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Old 19.12.2014, 00:51
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Pillar 3a stock funds

Hello,

My bank has informed me that I, as an American, am not allowed to invest in its Pilar 3 stock funds. I don't see any reason to keep funds earning an extremely low interest rate for the next decades. So i'd like to know if this is a general rule for all Swiss banks now? Any bank out there daring enough to take on an American who wants to invest a few francs for retirement?

Thanks for any tips!
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Old 19.12.2014, 01:25
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Re: Pilar 3a stock funds

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Hello,

My bank has informed me that I, as an American, am not allowed to invest in its Pilar 3 stock funds. I don't see any reason to keep funds earning an extremely low interest rate for the next decades. So i'd like to know if this is a general rule for all Swiss banks now? Any bank out there daring enough to take on an American who wants to invest a few francs for retirement?

Thanks for any tips!
Why bother with a Pillar 3, it's not even tax deductible to a US taxpayer, if your not a US taxpayer it's also of limited benefit as there is no CGT in CH.
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Old 19.12.2014, 08:42
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Re: Pilar 3a stock funds

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Why bother with a Pillar 3, it's not even tax deductible to a US taxpayer, if your not a US taxpayer it's also of limited benefit as there is no CGT in CH.
Tbh options here are limited.
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Old 19.12.2014, 08:59
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Re: Pilar 3a stock funds

You could take out a Life Insurance Pillar 3a (if Americans are not blocked from doing this). Interest rates and returns are much better however you're locked in for about 10 years before you even break even on your investment.
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Old 19.12.2014, 10:50
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Re: Pilar 3a stock funds

I had taken a look at life insurance coupled with Pillar 3a and from an investment point of view I thought there were much better alternatives. So I took an affordable term life insurance which gives a sizeable lump sump in case of death, unlike the pillar3a option.

I'm interested in pillar 3a because its tax deductible and (in the past at least!) gives an opportunity to invest in stock funds. The swiss version of a 401k, but not as good because lacking options and flexibility. I declare my income and accounts to the IRS but have never had to pay taxes.

CGT is capital gains tax? If there is no CGT in switzerland, that sounds like an even better idea to invest here.

So, what do we do? send our francs to the USA and invest there? i recently read that expat americans are now having trouble doing just that! if transactions were made from abroad or foreign addresses were used, some brokers are blocking such activity.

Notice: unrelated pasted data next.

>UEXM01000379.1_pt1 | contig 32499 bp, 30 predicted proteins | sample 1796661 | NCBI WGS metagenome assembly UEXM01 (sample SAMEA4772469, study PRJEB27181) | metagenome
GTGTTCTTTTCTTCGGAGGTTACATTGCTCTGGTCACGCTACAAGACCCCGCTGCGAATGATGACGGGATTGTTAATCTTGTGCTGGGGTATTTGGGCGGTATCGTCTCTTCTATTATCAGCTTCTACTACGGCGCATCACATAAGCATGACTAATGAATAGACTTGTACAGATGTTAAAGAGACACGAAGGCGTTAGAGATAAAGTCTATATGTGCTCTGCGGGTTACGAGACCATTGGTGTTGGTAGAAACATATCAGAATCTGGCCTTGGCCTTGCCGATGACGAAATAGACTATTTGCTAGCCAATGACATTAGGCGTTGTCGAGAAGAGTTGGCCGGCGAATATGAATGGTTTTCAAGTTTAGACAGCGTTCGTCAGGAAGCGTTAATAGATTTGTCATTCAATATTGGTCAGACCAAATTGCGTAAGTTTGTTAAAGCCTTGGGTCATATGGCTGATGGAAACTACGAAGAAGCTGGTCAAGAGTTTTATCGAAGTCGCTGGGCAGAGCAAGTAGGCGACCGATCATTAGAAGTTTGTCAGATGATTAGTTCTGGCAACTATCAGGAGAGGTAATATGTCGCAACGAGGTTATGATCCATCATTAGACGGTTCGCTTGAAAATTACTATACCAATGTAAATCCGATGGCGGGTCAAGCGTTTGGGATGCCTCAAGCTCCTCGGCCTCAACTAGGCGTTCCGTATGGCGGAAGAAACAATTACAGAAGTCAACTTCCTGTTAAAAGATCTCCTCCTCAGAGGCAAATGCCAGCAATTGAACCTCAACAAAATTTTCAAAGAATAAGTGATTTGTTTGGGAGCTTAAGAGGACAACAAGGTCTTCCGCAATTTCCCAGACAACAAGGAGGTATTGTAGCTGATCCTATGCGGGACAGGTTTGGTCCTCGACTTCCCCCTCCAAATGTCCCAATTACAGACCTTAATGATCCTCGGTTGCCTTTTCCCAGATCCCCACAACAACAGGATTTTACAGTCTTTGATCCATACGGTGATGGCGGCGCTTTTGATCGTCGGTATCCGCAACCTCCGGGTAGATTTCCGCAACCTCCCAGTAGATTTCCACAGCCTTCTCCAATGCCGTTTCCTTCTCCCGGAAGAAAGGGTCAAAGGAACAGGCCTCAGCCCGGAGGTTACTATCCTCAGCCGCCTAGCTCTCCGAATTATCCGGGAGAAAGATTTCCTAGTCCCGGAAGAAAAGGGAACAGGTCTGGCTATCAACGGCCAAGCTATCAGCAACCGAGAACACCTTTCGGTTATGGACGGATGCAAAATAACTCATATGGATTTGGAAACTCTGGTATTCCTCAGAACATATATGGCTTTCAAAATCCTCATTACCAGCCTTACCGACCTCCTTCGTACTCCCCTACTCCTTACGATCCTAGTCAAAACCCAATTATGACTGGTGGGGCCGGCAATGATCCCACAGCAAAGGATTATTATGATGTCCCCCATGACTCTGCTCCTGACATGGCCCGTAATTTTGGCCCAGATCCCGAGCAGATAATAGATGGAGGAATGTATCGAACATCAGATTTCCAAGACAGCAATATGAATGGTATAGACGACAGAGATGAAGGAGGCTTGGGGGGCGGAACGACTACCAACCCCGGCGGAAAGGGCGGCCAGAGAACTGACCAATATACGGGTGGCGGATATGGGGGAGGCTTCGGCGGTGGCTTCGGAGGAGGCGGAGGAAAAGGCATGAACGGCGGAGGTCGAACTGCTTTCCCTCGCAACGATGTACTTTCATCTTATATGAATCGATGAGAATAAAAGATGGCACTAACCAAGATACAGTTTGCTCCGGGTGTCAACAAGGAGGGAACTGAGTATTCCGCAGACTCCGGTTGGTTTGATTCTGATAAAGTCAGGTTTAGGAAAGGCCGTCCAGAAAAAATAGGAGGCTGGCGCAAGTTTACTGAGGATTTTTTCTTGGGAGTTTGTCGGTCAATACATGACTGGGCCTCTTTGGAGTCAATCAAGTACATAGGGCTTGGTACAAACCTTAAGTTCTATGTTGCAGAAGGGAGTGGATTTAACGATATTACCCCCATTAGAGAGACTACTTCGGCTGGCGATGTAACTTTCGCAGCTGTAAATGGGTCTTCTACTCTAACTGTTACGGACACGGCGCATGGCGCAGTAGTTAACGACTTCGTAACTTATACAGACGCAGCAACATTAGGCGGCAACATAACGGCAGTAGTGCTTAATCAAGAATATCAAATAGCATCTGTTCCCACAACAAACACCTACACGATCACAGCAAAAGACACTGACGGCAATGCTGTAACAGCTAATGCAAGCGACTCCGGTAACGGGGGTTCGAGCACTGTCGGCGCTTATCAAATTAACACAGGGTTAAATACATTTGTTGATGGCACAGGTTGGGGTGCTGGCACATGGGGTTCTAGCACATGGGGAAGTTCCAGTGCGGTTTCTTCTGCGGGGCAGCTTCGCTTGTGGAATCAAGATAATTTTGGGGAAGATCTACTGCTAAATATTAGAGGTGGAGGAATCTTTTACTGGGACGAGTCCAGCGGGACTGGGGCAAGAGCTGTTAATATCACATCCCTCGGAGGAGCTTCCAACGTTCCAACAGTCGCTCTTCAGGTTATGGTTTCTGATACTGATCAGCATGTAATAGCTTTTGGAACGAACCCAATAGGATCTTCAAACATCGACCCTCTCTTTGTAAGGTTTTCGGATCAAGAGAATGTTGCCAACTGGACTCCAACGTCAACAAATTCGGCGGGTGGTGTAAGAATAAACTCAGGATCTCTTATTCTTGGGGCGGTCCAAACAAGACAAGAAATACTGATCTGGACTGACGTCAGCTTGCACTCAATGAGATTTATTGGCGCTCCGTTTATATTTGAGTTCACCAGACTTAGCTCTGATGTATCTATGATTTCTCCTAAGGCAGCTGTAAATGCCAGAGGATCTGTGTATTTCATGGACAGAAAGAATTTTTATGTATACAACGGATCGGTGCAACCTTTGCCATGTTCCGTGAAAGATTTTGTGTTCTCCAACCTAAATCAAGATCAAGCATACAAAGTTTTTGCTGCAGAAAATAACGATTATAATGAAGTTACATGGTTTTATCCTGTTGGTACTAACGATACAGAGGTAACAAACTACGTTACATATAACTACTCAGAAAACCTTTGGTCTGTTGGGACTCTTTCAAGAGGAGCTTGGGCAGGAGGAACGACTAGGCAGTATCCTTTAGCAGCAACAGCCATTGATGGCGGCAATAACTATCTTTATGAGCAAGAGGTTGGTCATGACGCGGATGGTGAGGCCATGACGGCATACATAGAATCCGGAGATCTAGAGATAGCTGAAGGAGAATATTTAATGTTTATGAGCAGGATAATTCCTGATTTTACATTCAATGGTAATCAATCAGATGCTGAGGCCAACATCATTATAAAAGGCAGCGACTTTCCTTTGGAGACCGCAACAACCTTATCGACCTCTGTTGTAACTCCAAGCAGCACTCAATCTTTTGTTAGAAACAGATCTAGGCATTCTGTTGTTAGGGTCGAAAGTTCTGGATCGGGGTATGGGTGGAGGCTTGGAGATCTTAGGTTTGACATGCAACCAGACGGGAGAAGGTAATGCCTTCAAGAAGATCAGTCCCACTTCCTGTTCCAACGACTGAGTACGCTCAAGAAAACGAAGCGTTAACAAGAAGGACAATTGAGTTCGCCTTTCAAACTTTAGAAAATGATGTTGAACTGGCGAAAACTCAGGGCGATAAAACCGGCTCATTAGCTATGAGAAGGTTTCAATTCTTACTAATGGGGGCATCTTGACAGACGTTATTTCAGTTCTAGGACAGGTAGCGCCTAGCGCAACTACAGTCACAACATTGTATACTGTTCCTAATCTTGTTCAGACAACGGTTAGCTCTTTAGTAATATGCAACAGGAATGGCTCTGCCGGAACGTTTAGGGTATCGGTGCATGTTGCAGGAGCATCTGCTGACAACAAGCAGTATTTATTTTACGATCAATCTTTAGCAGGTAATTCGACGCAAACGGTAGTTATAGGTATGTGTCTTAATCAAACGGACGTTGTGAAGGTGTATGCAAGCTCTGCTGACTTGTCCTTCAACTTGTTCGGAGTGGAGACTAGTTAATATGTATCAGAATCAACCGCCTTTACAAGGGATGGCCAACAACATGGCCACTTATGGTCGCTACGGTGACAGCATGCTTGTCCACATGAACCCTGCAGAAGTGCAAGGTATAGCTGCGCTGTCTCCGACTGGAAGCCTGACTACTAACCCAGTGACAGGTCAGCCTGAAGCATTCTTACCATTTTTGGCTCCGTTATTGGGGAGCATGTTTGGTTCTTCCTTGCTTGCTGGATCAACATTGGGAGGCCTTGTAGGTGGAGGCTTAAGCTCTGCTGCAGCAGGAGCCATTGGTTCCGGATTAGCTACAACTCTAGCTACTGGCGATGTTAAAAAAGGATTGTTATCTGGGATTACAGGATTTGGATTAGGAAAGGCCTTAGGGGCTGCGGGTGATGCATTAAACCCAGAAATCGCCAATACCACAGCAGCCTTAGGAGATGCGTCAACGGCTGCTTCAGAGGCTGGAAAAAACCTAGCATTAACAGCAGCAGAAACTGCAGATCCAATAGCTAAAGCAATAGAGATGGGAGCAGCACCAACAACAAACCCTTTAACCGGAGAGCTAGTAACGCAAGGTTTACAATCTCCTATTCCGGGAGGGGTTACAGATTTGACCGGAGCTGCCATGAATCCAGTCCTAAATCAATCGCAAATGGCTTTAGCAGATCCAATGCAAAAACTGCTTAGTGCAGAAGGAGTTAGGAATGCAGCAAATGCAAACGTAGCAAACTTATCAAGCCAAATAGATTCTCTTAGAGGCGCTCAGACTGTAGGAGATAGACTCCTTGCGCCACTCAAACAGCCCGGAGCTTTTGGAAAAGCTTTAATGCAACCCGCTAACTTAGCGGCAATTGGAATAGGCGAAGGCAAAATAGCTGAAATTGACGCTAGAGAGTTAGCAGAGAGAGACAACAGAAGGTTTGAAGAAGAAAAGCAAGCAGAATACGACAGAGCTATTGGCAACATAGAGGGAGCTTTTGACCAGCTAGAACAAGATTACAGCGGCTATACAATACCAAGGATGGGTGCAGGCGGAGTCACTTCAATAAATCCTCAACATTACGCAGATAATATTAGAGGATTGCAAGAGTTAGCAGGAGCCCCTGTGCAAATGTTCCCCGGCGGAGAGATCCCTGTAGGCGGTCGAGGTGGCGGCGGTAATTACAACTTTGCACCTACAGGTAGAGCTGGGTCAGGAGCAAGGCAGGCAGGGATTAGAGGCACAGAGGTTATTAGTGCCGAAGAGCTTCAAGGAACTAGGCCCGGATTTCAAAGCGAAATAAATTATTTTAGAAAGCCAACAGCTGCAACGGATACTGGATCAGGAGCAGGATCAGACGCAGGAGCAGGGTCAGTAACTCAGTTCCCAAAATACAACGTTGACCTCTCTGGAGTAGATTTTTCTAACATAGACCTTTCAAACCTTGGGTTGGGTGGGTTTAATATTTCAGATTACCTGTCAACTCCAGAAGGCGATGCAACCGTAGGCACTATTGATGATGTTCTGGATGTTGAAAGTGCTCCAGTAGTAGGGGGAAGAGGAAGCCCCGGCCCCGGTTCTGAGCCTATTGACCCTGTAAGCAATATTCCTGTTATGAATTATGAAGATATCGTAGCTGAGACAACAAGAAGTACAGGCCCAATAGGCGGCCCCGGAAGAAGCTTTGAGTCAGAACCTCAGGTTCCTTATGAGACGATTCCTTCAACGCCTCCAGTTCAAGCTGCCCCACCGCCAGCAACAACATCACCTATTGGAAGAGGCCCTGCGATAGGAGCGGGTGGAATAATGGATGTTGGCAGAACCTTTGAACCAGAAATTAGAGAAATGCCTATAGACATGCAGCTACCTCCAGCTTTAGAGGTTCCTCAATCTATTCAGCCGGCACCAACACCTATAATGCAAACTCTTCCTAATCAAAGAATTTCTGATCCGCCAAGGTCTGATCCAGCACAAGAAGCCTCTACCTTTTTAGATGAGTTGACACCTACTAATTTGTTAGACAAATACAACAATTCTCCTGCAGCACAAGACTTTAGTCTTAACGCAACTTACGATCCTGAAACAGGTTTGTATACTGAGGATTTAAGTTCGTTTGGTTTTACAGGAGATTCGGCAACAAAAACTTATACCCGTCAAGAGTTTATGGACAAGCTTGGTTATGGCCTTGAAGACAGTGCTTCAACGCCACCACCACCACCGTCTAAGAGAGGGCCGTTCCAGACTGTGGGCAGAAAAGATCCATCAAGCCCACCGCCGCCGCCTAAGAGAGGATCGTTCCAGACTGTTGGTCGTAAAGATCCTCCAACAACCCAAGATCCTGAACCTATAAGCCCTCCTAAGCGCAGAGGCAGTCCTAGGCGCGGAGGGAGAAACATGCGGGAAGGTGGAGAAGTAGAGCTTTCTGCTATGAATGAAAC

very frustrating!
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Old 19.12.2014, 13:23
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Re: Pilar 3a stock funds

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I had taken a look at life insurance coupled with Pillar 3a and from an investment point of view I thought there were much better alternatives. So I took an affordable term life insurance which gives a sizeable lump sump in case of death, unlike the pillar3a option.

I'm interested in pillar 3a because its tax deductible and (in the past at least!) gives an opportunity to invest in stock funds. The swiss version of a 401k, but not as good because lacking options and flexibility. I declare my income and accounts to the IRS but have never had to pay taxes.

CGT is capital gains tax? If there is no CGT in switzerland, that sounds like an even better idea to invest here.

So, what do we do? send our francs to the USA and invest there? i recently read that expat americans are now having trouble doing just that! if transactions were made from abroad or foreign addresses were used, some brokers are blocking such activity.

very frustrating!
You just need to fill in a W9 form & US brokers will trade for you. Where you make the investments won't effect any CGT liability. A US passport is liable to CGT on worldwide gains........
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Old 19.12.2014, 13:55
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Re: Pilar 3a stock funds

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So, what do we do? send our francs to the USA and invest there? i recently read that expat americans are now having trouble doing just that! if transactions were made from abroad or foreign addresses were used, some brokers are blocking such activity.
I feel your pain. We, too, were kicked out of OH's company's Pillar 3 fund, thanks to the blue book.

We couldn't find alternative investment options here, so we moved the money back to the US.

Lack of access to efficient investment options here is a driving reason why we will likely have to return to the US after retirement. Retiring in Switzerland as an American citizen is verging on financially untenable.